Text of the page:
The gaping holes in the hole-in-the-wall strategy
Banks are failing poor areas and missing opportunities at the same time, says Kevin Sugrue
New Start magazine
The Royal Bank of Scotland’s recent announcement that it will install 300 free cash machines in some of the most financially excluded areas is a small but welcome acknowledgement that not only does the market ignore the social good, it sometimes fails completely.
Over the past few years we’ve seen banks and building societies far too ready to pull out of so-called ‘deserts’. But if anything poor people rely more on cash than the banks’ more wealthy customers, and there is still a demand for cashpoints in poor areas.
This demand has been met by a huge growth in charging ATMs that can cost up to £1.80 per transaction. That’s a lot if you’re only withdrawing £10. It’s those on low incomes, benefits and tax credits who get hit hardest by market failure.
Credit unions are part of the solution and organisations that work in deprived areas have been generally quick to support them; my company, Renaisi, is proud to be associated with the Hackney Credit Union. Credit unions can play an absolutely vital role in providing affordable banking. But it would be better to address the problem of market failure in the first place.
Could the private sector’s financial models be wrong? It seems unlikely. More plausible is the notion that private sector managers simply fail to believe, or act on, the data they have. I’m reminded of the cable TV companies back in the 1980s and 90s that were slow to realise that the demand for their services was equal, if not greater, in working class communities than middle class ones. The vacuum was filled by satellite TV – nowadays it’s a rare council block that isn’t bristling with satellite dishes.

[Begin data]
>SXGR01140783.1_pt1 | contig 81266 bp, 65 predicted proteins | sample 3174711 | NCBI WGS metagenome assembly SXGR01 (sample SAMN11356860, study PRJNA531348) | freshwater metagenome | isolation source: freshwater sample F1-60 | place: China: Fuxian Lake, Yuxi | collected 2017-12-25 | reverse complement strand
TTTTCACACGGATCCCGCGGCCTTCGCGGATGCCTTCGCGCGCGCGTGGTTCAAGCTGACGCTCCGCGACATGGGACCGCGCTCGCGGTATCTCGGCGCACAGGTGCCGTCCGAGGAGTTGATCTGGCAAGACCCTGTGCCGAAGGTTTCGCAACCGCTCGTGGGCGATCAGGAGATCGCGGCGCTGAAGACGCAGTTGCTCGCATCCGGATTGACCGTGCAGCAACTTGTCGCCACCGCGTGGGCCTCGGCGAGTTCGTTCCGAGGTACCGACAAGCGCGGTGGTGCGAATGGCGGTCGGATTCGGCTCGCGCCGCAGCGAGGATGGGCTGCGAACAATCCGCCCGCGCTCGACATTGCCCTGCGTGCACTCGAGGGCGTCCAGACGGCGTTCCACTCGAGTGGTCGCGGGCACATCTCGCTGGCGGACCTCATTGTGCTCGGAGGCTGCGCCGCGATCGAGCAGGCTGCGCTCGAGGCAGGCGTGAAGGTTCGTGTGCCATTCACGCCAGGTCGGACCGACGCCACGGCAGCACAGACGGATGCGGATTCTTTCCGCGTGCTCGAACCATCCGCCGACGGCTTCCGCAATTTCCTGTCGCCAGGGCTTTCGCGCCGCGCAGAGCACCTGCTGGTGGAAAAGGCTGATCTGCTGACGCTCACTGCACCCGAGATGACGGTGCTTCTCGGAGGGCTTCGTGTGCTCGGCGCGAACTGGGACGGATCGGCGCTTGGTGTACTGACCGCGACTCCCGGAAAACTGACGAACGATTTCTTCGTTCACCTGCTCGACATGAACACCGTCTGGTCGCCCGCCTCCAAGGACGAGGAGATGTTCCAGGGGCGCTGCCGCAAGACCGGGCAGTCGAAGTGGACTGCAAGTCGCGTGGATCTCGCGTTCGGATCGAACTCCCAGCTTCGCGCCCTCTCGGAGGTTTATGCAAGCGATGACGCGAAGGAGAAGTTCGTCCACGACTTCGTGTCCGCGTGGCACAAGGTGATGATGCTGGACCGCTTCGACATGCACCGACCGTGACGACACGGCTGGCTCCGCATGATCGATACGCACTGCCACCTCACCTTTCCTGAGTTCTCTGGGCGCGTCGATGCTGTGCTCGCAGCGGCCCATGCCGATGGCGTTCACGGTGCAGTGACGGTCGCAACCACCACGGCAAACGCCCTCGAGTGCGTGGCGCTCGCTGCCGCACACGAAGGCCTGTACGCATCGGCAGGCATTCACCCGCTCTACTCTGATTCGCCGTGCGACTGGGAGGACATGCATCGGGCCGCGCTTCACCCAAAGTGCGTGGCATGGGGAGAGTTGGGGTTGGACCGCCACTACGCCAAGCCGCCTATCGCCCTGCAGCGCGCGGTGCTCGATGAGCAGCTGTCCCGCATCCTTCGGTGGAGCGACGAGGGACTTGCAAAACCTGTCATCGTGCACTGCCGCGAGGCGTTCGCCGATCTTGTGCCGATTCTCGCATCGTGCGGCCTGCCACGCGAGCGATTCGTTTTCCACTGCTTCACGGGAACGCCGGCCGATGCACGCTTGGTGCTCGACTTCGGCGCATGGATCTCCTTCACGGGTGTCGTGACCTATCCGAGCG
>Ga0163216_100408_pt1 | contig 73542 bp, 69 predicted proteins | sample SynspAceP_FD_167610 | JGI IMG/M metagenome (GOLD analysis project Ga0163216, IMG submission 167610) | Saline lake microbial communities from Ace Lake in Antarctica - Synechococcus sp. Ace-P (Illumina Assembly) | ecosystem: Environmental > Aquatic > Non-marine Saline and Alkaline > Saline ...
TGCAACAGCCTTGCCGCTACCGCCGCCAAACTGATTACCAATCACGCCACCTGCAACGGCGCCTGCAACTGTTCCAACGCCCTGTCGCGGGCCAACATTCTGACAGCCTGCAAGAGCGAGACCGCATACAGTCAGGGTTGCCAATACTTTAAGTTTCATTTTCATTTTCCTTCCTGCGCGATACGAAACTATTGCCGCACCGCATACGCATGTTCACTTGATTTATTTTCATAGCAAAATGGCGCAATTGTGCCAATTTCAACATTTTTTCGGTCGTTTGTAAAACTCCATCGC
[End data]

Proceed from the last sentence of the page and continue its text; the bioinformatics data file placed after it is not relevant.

And when Waitrose and John Lewis moved into Canary Wharf they were taken by surprise, not by the demand during the week from the city bankers, but by east London’s previously ignored middle class wanting something to spend their money on at the weekend. And yet only a few weeks ago, the last M&S closed its doors in Newham. It’s very hard to believe that there isn’t a vibrant Asian and black middle class in Newham that would shop at M&S – if it was easily accessible, and crucially, catered to their tastes.
I have spent a lot of my spare time coaching young people in football. As you might expect in London, the players are from a rich mix of backgrounds, but most of them would come from areas seen as ‘deserts’. But what disposable income the kids have tends to go on fashionable clothes and the latest electronic gizmos: twenty years ago the demand was for was box-fresh trainers, now it’s PS2s and 3G phones that are all the rage.
There’s always been a voracious demand for the latest accessory among the young, regardless of their income. And some of the more commercially savvy companies appreciate that and cater to that market. But much of the more established private sector strangely cannot see what strikes me as blindingly obvious.
Too many banks and financial institutions throw easy credit around and put precious little back in return when people get themselves into serious debt. Not a day goes by without east London’s postmen and women struggling under the weight of pre-approved credit card applications targeted at deprived estates.
But hitherto there’s been a strange reluctance by the very same companies to provide those people with the ability to access their money free of charge. The market is failing, and there’s strong a case for intervention by the public sector.
Perhaps it’s time for local authorities to start using taxpayers’ money a little bit more discriminatingly under their power of economic wellbeing, and scrutinising their bankers’ commitment to tackling financial exclusion.
Kevin Sugrue is chief executive of Renaisi